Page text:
Thursday, May 19, 2011

The Lucky One...

As I said in my previous post, every person's journey with RA is different. Apparently, I am one of the lucky ones...

My New Year's Resolution this year was to lose weight (like it is every year...), but this time I started strong. I was going to the gym in the mornings before work (and anyone who really knows me knows that this is amazing). I was eating well and I was actually starting to lose some of my extra weight. However, I kept having a pain in my right foot whenever I walked on the treadmill. Now, this pain had been there for a couple of months. I though I had kicked my husband in the middle of the night, and maybe bruised the bone. Eventually, it got worse and I went to urgent care. They took an x-ray, which came back negative for any breaks. I was told to take naproxen and rest it when I could. This amused me because one of my hobbies is tap dancing (although I did take a couple of weeks off). Looking back, that was the first symptom. A couple of weeks later, I noticed that when I rode the stationary bike (had to switch from walking for my foot), my hip would cramp up to the point of not being able to lift my leg into the car on it's own. I had to literally reach under my knee and lift it in. Symptom two. Then, we had two crazy snowstorms, very close to one another, and a couple weeks later, my shoulders still hadn't recovered. Symptom three. Then I noticed that my hands always felt like I had slept wrong on them (I like to curl them under my face). Symptom four. I finally decided to see my (new) primary care was the first time he ever saw me.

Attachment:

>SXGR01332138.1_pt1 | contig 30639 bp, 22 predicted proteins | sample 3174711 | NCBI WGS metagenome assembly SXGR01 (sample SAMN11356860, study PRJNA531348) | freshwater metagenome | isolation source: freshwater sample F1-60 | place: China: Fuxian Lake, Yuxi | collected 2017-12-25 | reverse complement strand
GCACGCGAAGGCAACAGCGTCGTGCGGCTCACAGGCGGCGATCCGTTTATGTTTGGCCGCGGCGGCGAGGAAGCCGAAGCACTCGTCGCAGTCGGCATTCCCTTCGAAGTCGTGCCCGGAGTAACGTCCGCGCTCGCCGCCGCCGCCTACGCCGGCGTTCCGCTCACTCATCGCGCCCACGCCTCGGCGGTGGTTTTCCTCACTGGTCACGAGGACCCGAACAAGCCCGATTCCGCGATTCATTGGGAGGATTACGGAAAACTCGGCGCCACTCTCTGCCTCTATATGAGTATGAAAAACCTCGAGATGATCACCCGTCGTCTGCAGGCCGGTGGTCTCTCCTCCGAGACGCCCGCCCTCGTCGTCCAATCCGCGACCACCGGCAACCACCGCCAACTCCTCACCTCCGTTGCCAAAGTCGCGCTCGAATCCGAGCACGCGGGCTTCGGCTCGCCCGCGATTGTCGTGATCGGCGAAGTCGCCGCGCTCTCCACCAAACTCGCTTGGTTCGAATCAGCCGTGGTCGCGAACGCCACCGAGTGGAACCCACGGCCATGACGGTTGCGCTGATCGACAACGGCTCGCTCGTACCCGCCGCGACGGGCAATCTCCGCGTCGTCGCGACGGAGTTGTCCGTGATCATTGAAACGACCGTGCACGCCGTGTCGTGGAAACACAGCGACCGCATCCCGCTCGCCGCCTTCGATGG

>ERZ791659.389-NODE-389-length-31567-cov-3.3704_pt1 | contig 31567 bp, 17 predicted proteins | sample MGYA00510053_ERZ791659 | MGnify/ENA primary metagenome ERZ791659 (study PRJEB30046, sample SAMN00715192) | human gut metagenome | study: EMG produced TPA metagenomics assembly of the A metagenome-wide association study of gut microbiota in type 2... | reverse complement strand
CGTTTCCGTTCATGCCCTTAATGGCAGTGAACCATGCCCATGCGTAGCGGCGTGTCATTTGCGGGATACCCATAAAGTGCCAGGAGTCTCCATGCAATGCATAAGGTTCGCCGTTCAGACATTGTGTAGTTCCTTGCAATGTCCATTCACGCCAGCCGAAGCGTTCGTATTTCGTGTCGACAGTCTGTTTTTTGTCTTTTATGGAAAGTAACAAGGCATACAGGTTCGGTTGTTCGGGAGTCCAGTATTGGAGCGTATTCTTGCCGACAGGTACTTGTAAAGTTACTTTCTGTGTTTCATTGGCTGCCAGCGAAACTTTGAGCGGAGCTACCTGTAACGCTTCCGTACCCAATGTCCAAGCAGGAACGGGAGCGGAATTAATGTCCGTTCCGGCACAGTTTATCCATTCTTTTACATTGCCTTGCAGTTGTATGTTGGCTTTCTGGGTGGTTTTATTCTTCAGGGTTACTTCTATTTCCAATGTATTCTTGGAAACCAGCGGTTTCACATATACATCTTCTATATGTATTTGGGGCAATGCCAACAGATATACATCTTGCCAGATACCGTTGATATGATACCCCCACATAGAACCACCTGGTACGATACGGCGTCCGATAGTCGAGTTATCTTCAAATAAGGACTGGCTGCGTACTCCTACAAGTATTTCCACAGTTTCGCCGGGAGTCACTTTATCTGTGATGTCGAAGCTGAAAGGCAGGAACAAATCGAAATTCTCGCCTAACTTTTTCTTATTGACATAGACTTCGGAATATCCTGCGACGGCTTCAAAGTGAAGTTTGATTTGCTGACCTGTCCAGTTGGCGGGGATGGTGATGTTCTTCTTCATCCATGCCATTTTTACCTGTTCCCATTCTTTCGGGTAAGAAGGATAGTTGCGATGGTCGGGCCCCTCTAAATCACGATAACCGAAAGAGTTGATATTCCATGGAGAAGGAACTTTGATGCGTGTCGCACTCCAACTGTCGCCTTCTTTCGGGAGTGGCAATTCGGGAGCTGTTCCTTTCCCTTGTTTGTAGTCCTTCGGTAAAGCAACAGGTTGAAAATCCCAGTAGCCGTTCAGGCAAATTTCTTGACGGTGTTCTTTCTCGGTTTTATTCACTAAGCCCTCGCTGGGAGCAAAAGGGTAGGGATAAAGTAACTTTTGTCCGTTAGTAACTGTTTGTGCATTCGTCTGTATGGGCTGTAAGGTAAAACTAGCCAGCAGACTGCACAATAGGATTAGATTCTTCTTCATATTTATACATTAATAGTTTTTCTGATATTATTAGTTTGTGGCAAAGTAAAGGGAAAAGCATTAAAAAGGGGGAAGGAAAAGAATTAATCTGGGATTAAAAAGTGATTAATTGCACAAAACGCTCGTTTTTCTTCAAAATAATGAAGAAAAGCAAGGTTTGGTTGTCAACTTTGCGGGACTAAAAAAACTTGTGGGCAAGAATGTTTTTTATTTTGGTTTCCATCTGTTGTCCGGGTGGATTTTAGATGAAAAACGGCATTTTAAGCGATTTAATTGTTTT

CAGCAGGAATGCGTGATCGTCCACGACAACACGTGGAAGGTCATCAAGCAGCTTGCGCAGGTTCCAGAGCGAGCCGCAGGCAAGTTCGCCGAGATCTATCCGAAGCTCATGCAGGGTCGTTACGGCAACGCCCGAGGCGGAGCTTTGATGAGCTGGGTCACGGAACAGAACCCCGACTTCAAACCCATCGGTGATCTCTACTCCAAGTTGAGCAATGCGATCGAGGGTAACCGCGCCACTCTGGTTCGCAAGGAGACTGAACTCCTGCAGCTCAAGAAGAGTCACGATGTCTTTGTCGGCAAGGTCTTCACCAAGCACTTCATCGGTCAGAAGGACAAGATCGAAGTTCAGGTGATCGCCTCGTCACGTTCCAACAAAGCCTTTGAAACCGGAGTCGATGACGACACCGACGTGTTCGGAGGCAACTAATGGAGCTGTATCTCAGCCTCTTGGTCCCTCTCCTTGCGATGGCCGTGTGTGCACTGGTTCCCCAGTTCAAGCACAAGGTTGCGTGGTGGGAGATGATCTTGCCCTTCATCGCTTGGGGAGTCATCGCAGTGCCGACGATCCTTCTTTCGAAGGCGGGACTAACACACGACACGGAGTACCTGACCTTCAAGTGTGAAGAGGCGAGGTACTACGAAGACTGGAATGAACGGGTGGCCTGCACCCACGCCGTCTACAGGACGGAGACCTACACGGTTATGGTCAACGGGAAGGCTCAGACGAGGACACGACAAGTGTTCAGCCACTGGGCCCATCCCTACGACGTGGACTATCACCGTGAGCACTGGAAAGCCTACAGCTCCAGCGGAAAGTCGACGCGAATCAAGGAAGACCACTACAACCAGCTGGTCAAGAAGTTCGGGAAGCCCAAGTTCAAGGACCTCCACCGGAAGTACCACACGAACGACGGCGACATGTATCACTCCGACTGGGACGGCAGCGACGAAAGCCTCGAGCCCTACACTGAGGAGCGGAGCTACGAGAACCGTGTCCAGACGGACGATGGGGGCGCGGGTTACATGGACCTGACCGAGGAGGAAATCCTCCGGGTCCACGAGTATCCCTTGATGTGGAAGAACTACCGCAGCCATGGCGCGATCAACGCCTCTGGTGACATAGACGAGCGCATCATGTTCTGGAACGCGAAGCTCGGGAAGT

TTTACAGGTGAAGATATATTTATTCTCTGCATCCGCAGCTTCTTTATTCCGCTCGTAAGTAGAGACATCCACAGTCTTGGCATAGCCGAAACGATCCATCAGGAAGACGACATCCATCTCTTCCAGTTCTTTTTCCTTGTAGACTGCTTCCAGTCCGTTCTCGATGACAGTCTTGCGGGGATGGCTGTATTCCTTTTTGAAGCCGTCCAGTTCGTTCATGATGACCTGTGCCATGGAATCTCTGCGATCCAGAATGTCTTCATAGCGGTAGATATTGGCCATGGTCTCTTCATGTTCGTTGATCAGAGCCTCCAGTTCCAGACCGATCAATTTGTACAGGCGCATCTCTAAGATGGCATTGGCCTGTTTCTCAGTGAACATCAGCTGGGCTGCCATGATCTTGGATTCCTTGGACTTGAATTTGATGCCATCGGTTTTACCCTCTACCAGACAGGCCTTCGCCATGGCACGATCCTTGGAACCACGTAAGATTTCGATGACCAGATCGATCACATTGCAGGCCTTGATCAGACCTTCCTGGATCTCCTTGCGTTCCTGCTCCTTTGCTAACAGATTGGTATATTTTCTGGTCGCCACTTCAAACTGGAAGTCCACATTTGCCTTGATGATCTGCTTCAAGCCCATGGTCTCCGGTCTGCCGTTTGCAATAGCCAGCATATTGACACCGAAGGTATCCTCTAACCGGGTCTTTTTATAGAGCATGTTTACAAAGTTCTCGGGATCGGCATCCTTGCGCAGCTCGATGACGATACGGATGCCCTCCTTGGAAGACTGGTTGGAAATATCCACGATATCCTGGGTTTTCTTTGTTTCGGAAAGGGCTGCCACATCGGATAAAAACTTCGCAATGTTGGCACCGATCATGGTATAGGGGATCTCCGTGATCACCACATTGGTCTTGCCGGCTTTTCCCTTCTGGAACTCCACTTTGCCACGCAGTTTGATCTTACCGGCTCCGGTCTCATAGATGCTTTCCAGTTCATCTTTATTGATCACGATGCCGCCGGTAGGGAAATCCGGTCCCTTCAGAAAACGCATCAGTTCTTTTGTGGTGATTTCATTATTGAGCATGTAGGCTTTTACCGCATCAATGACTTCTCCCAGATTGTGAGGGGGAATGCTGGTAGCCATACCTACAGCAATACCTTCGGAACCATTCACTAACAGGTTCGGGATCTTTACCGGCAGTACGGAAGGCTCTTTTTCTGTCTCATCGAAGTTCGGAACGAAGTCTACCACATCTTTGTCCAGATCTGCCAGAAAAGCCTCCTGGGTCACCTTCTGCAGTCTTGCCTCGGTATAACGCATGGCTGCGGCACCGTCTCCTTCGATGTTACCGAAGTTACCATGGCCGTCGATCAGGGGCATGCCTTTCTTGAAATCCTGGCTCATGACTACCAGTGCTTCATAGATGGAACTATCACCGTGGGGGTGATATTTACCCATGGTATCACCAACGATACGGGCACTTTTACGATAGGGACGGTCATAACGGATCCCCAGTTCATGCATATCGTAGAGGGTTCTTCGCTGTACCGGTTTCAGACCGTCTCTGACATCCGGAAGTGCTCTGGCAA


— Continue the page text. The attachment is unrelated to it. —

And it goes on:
This is where my story makes me lucky. My PCP is apparently a very good diagnostician. He picked up on my symptoms quickly and ordered the necessary blood tests (which were my first ever...I had been a very healthy person). My RH factor was pretty high, as was my sed rate, and my ANA (antinuclear antibody) was also high. ANA tests for autoimmune disorders, like RA and lupus. My doctor put me on a prescription NSAID (like aspirin or ibuprofen).

Less than a week later, I woke up in the middle of the night barely able to move. My knees, hands, shoulders...everything hurt to move. So, that morning, I had my husband take me to the ER. They took more blood, and some x-rays of my knees. The doctor there told me it was either RA or lupus, and put me on prednisone for five days. And what a glorious five days those were, although I felt like I needed to eat every three seconds. This would be the beginning of my love/hate relationship with steroids.

Shortly after all of this, my PCP ordered the tests to determine if it was RA or lupus. The Anti-CCP test came back positive, which meant RA. I went to my new rheumatologist before the results came back, but he knew just from my symptoms what it was. A couple days later...I had RA. 

All in all, from the first inkling that something was wrong to the day that I was diagnosed, it took my doctors less than two months to figure it out. Most people I've read about have had symptoms for 5, 10, 15, 20 years before any doctor would take them seriously. I was a lucky one.

It's been only two more months since my diagnosis, and I have a long way to go to figure out how to live with this. It's not something I can ignore and hope will go away. I've already noticed the limitations I have, and the changes I still have to make. Because I have to live with it.

1 comment:

  1. I had a similar experience with my diagnosis. Looking back, I'm surprised how easy it was to "excuse" each symptom - my hands hurt because I used the computer too much, I dropped something on my foot, I hurt my shoulder canoeing, etc. It's like I was built for denial! But I was also one of the lucky ones, and my diagnosis was fairly quick when the symptoms added up to much to excuse away. I'm glad you were too - and I appreciate the reminder that I have something to be grateful (especially today, since my hips are flaring!)